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Preventing HIV Among Youth, Transgender People

Young people may feel they are invulnerable, but they are not immune to a host of injuries or infections, including HIV. According to the most recent statistics from the Centers for Disease Control and Prevention, 22% of new HIV diagnoses in the United States in 2014 occurred among young people ages 13 to 24, 80% of whom were gay and bisexual males.

HIV prevalence rates among transgender women also is high. Though information remains incomplete for this population, a 2013 study cited by the CDC estimates that 22% of transgender women in five high-income countries, including the US, are infected with HIV. Other research finds that black/African American transgender women are more likely to test positive for HIV compared with other races and ethnicities.

Dr. Jeffrey Klausner, a professor of medicine in the division of infectious diseases at the David Geffen School of Medicine at UCLA and

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More Than Recess: How Playing On The Swings Helps Kids Learn To Cooperate

A favorite childhood pastime -- swinging on the playground swing set -- also may be teaching kids how to get along.

The measured, synchronous movement of children on the swings can encourage preschoolers to cooperate on subsequent activities, University of Washington researchers have found.

A study by the UW's Institute for Learning & Brain Sciences (I-LABS) shows the potential of synchronized movement in helping young children develop collaborative skills. The study is published online in the Journal of Experimental Child Psychology.

"Synchrony enhances cooperation, because your attention is directed at engaging with another person, at the same time," explained Tal-Chen Rabinowitch, a postdoctoral researcher at I-LABS. "We think that being 'in time' together enhances social interaction in positive ways."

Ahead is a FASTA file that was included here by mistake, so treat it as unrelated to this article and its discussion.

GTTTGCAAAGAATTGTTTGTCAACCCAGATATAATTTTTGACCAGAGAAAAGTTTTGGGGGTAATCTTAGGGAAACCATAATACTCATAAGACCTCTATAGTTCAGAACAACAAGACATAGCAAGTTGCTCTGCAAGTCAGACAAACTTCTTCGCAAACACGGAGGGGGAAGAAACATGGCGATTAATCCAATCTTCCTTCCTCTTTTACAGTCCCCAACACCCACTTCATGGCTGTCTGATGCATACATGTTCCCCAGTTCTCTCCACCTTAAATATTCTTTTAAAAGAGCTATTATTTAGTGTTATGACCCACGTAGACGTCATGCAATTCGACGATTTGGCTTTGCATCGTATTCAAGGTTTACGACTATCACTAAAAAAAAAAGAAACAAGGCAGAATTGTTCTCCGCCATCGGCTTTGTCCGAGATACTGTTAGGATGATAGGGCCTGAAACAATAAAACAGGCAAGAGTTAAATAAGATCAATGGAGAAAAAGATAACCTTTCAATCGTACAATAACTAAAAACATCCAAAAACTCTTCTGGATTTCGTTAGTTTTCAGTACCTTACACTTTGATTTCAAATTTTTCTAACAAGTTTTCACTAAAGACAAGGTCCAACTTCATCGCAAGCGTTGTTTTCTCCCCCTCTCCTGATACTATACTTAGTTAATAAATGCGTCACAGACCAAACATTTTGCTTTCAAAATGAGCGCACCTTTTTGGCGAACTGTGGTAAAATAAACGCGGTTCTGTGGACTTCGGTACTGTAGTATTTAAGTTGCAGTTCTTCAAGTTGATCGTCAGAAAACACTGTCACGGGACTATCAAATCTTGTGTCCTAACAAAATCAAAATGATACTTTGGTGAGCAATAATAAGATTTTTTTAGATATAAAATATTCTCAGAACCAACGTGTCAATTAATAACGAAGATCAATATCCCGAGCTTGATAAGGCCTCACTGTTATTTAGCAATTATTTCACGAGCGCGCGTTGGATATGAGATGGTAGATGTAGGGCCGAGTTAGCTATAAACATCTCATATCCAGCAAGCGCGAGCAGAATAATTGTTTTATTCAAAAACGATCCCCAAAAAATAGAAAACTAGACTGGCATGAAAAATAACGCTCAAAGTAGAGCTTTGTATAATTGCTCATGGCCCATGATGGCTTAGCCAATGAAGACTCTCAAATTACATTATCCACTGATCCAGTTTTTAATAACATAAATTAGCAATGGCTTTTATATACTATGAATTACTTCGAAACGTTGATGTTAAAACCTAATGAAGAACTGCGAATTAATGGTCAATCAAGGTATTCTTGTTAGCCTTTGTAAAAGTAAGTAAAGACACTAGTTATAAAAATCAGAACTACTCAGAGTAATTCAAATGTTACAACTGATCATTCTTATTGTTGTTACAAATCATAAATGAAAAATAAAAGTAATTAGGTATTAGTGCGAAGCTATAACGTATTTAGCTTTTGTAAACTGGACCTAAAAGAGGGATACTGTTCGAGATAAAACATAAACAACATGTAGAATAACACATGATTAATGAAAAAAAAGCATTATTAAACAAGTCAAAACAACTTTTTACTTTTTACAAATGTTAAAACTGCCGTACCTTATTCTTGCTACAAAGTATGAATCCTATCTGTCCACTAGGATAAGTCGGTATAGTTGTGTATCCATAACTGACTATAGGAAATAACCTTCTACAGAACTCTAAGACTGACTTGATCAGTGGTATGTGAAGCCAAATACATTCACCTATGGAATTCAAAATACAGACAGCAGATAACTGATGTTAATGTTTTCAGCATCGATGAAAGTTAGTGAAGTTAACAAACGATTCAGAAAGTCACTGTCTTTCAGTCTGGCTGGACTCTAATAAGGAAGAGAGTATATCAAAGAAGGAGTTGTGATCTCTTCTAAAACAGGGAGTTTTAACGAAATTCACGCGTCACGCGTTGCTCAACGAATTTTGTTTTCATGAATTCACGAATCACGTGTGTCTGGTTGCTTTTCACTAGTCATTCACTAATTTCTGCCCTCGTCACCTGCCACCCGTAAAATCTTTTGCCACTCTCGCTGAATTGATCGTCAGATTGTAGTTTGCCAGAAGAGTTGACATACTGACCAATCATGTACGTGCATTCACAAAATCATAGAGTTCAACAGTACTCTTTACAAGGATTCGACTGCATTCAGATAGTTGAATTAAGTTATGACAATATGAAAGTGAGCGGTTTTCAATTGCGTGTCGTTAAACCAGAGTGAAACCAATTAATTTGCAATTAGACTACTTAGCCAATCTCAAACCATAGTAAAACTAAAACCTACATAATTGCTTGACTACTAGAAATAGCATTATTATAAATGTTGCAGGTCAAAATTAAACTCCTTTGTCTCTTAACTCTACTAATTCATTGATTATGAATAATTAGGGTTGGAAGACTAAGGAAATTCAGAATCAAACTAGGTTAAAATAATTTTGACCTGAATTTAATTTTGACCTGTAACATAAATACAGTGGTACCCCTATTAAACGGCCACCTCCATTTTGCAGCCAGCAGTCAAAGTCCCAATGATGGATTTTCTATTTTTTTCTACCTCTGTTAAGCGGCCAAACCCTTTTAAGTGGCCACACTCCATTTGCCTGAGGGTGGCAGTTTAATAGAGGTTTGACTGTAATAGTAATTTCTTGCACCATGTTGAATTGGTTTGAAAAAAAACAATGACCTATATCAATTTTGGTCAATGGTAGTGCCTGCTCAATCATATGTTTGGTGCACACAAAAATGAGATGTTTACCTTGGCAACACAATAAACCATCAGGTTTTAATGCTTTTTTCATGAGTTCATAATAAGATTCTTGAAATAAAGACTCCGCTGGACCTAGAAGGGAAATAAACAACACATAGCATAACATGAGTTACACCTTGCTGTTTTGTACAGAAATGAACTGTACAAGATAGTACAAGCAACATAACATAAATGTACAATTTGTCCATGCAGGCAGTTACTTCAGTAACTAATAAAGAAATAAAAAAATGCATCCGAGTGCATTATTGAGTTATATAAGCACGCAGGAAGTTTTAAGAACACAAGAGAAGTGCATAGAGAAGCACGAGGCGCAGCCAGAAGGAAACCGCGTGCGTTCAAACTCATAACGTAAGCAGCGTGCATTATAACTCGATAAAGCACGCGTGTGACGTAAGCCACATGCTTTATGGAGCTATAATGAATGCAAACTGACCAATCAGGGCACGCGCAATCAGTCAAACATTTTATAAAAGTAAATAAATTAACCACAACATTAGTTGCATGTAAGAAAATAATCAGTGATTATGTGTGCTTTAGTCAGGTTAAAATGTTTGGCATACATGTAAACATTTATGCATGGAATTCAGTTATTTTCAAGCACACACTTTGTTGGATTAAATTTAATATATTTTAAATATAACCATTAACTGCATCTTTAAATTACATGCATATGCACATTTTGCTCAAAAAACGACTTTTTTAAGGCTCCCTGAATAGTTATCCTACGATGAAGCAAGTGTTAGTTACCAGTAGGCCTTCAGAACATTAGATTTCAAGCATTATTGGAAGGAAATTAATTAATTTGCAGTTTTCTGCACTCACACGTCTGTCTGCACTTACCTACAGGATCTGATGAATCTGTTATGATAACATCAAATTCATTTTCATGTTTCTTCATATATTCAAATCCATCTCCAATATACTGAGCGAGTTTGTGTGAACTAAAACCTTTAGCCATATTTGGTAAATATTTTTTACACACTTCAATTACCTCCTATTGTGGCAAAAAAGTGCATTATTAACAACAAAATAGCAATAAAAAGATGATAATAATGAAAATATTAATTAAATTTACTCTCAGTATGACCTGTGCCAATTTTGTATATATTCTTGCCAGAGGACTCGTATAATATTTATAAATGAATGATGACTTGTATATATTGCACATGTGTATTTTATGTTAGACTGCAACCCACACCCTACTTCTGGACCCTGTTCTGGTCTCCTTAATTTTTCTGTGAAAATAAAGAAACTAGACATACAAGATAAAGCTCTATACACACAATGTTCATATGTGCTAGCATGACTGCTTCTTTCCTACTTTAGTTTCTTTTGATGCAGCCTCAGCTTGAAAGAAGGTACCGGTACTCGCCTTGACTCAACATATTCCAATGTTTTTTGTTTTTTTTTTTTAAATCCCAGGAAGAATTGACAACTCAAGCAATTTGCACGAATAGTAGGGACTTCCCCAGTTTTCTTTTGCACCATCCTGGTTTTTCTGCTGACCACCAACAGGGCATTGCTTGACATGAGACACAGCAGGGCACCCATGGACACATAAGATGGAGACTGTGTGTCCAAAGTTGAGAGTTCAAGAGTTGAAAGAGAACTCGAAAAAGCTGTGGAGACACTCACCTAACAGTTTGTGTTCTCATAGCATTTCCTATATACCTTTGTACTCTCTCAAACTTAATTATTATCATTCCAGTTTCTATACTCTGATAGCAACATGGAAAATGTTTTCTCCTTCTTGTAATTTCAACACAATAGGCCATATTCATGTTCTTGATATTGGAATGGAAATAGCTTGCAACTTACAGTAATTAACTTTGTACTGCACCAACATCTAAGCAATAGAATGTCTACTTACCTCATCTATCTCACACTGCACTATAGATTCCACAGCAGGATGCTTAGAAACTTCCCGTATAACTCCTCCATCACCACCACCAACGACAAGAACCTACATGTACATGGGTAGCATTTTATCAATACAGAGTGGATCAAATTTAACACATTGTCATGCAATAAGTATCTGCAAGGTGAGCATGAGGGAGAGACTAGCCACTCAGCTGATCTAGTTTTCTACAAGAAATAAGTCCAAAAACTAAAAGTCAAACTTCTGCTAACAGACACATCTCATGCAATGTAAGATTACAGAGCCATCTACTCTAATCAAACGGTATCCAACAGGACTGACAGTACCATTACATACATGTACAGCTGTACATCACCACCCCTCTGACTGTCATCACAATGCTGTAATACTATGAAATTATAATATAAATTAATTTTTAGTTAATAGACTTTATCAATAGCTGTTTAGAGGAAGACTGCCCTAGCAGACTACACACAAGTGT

Previous studies, including others by Rabinowitch, have linked music and being

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The Difficult Choices: Managing Chronic Pain While Avoiding Opioid Abuse

Rather than being considered a miracle pill that magically takes away pain, prescription opioids are increasingly being seen as a precursor to heroin addiction and the cause of potentially deadly overdoses themselves. However, select patients do still benefit from the use of opioids in the management of chronic pain. The trick, for any prescriber, is to identify those patients who are appropriate for opioid management and to provide that therapy safely.

The first step, says Christopher J. Burnett, MD, an assistant professor of anesthesiology at the Texas A&M College of Medicine and director of the Baylor Scott & White Health's Temple Pain Clinic, is to follow the guidelines the United States Centers for Disease Control and Prevention (CDC) released last year. "The CDC guidelines, which outline when to prescribe these drugs and provide guidance for how to do so safely, are a good startin

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Could Yellow Fever Rise Again?

Many people might not have heard of the Aedes aegypti mosquito until this past year, when the mosquito, and the disease it can carry – Zika – began to make headlines. But more than 220 years ago, this same breed of mosquito was spreading a different and deadly epidemic right here in Philadelphia and just like Zika, this epidemic is seeing a modern resurgence, with Brazil at its epicenter.

It was August of 1793 and Philadelphia – the nation’s capital and the busiest port in the United States – was experiencing a remarkably hot and dry summer. Water levels in streams and wells were low, creating an excellent breeding ground for mosquitos, which seemed to overtake the city. Along with the mosquitos also came an influx of thousands of refugees from the Caribbean seeking to escape political turmoil. But the refugees also brought something else: yellow fever.

The conditions in Philadelp

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